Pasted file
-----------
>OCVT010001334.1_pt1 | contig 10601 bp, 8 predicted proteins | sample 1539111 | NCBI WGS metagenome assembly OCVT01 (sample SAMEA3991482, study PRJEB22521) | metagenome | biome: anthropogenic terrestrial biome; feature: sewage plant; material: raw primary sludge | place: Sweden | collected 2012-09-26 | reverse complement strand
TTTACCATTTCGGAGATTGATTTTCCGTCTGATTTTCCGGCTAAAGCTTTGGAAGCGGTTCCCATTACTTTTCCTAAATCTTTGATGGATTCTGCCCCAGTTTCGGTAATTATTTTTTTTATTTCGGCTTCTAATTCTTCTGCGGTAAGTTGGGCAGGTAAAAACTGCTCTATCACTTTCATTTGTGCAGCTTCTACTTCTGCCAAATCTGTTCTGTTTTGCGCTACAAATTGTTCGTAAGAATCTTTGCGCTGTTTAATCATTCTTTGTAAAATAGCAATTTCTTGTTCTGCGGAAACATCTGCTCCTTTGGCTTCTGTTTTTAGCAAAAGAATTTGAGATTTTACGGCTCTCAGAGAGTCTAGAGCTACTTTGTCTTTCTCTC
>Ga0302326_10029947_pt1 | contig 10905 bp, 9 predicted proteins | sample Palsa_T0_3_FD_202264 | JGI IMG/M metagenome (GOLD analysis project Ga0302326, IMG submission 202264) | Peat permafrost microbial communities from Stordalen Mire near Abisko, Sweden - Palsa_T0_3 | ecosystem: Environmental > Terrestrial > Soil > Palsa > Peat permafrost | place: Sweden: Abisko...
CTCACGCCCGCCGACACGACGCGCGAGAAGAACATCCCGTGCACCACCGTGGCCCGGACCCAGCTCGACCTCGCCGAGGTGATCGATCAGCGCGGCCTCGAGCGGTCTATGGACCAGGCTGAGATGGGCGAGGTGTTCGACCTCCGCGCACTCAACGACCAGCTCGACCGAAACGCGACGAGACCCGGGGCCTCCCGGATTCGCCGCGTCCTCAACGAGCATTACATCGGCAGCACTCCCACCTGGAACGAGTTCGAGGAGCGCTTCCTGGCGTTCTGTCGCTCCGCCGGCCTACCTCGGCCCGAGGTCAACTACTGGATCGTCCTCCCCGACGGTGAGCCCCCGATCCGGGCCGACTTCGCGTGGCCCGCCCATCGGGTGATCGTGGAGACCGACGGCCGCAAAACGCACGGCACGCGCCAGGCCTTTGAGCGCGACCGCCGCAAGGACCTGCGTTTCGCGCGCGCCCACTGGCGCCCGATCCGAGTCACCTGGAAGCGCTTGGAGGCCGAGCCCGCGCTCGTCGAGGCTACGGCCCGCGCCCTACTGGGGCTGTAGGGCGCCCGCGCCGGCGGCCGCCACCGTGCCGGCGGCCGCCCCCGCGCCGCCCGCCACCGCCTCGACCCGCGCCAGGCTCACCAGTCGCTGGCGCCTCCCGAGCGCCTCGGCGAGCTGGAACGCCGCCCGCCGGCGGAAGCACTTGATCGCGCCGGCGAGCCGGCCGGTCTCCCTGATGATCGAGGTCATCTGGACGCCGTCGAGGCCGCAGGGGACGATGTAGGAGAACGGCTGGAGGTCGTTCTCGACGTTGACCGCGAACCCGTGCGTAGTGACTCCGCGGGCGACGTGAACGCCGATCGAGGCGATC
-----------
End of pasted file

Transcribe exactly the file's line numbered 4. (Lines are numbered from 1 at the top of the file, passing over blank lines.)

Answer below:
CTCACGCCCGCCGACACGACGCGCGAGAAGAACATCCCGTGCACCACCGTGGCCCGGACCCAGCTCGACCTCGCCGAGGTGATCGATCAGCGCGGCCTCGAGCGGTCTATGGACCAGGCTGAGATGGGCGAGGTGTTCGACCTCCGCGCACTCAACGACCAGCTCGACCGAAACGCGACGAGACCCGGGGCCTCCCGGATTCGCCGCGTCCTCAACGAGCATTACATCGGCAGCACTCCCACCTGGAACGAGTTCGAGGAGCGCTTCCTGGCGTTCTGTCGCTCCGCCGGCCTACCTCGGCCCGAGGTCAACTACTGGATCGTCCTCCCCGACGGTGAGCCCCCGATCCGGGCCGACTTCGCGTGGCCCGCCCATCGGGTGATCGTGGAGACCGACGGCCGCAAAACGCACGGCACGCGCCAGGCCTTTGAGCGCGACCGCCGCAAGGACCTGCGTTTCGCGCGCGCCCACTGGCGCCCGATCCGAGTCACCTGGAAGCGCTTGGAGGCCGAGCCCGCGCTCGTCGAGGCTACGGCCCGCGCCCTACTGGGGCTGTAGGGCGCCCGCGCCGGCGGCCGCCACCGTGCCGGCGGCCGCCCCCGCGCCGCCCGCCACCGCCTCGACCCGCGCCAGGCTCACCAGTCGCTGGCGCCTCCCGAGCGCCTCGGCGAGCTGGAACGCCGCCCGCCGGCGGAAGCACTTGATCGCGCCGGCGAGCCGGCCGGTCTCCCTGATGATCGAGGTCATCTGGACGCCGTCGAGGCCGCAGGGGACGATGTAGGAGAACGGCTGGAGGTCGTTCTCGACGTTGACCGCGAACCCGTGCGTAGTGACTCCGCGGGCGACGTGAACGCCGATCGAGGCGATC